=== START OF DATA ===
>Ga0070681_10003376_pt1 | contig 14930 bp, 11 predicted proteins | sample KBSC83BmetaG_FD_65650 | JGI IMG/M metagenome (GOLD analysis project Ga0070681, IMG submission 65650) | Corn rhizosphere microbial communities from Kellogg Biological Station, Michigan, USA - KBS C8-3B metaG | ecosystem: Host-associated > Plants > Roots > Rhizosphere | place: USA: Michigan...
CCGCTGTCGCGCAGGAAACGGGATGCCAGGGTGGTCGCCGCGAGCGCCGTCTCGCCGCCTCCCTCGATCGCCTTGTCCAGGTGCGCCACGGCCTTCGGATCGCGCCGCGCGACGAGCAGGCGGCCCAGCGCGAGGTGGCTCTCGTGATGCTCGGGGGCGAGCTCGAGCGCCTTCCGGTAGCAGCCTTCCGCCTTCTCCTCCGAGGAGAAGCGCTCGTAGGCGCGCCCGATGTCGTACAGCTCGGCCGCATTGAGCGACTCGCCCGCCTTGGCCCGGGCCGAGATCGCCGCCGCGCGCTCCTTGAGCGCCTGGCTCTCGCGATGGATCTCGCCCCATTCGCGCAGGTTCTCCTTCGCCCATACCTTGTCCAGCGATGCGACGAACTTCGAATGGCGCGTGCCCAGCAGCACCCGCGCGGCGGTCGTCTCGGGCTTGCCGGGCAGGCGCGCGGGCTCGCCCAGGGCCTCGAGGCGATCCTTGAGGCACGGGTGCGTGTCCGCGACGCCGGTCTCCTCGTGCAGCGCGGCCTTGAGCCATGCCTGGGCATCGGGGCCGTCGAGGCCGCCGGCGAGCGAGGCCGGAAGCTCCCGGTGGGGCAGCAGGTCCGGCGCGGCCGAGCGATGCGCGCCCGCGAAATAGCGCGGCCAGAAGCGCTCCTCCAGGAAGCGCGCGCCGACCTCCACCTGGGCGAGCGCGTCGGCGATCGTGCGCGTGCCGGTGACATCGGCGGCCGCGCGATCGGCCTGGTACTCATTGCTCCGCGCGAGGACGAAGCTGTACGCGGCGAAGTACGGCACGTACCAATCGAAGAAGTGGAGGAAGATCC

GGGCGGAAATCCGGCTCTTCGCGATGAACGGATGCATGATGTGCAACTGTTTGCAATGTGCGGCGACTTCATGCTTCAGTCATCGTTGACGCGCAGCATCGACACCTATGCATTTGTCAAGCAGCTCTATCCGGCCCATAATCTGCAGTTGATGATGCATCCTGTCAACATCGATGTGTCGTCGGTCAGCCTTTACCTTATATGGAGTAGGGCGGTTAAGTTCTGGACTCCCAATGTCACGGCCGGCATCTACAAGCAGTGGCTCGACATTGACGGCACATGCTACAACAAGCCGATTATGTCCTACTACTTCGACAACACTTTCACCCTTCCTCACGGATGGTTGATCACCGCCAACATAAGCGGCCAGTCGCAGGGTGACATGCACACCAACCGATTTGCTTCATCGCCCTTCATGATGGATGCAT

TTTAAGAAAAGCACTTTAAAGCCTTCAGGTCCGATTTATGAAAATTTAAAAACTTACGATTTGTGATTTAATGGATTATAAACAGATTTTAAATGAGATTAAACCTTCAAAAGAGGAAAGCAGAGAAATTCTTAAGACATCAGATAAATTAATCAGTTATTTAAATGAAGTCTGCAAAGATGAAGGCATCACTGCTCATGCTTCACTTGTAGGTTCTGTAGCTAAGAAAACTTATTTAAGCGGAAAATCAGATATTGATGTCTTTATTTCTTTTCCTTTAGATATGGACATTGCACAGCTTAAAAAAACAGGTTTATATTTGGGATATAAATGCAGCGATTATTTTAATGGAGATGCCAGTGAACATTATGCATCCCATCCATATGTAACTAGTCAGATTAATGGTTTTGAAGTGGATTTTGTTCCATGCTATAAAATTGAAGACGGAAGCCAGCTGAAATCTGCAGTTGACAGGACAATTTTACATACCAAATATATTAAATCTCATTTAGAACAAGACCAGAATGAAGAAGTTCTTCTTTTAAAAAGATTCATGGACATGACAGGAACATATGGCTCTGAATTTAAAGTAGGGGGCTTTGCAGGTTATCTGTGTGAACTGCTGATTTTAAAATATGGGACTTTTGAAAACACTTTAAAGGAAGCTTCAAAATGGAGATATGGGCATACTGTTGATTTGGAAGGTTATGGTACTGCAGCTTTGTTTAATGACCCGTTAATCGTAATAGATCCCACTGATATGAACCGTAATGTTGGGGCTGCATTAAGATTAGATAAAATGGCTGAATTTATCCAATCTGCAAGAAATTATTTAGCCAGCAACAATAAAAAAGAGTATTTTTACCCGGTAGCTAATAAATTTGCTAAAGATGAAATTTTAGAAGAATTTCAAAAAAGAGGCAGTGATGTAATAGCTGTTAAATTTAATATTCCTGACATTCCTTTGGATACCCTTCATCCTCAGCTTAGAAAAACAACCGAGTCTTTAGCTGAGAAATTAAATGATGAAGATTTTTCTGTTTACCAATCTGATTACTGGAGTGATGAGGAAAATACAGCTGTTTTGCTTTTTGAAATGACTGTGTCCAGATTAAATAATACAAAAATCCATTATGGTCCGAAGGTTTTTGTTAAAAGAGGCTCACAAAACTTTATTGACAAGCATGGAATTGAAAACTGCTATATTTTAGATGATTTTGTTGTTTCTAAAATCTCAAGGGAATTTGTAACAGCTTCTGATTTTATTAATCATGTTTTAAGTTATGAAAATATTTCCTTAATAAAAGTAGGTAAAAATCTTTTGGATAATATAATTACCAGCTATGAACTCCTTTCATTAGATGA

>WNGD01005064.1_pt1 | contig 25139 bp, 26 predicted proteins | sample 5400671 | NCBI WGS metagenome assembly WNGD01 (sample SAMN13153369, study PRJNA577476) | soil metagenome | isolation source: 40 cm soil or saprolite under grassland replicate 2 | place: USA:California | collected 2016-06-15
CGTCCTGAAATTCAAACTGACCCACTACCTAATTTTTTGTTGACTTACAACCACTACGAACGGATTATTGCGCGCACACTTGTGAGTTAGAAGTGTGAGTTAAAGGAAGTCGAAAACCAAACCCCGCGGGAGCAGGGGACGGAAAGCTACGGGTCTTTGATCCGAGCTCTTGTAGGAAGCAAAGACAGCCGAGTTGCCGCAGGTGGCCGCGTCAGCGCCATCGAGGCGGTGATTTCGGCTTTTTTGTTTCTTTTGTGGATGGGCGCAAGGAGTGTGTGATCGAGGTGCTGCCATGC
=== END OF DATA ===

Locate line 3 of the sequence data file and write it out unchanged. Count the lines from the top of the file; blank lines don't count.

GGGCGGAAATCCGGCTCTTCGCGATGAACGGATGCATGATGTGCAACTGTTTGCAATGTGCGGCGACTTCATGCTTCAGTCATCGTTGACGCGCAGCATCGACACCTATGCATTTGTCAAGCAGCTCTATCCGGCCCATAATCTGCAGTTGATGATGCATCCTGTCAACATCGATGTGTCGTCGGTCAGCCTTTACCTTATATGGAGTAGGGCGGTTAAGTTCTGGACTCCCAATGTCACGGCCGGCATCTACAAGCAGTGGCTCGACATTGACGGCACATGCTACAACAAGCCGATTATGTCCTACTACTTCGACAACACTTTCACCCTTCCTCACGGATGGTTGATCACCGCCAACATAAGCGGCCAGTCGCAGGGTGACATGCACACCAACCGATTTGCTTCATCGCCCTTCATGATGGATGCAT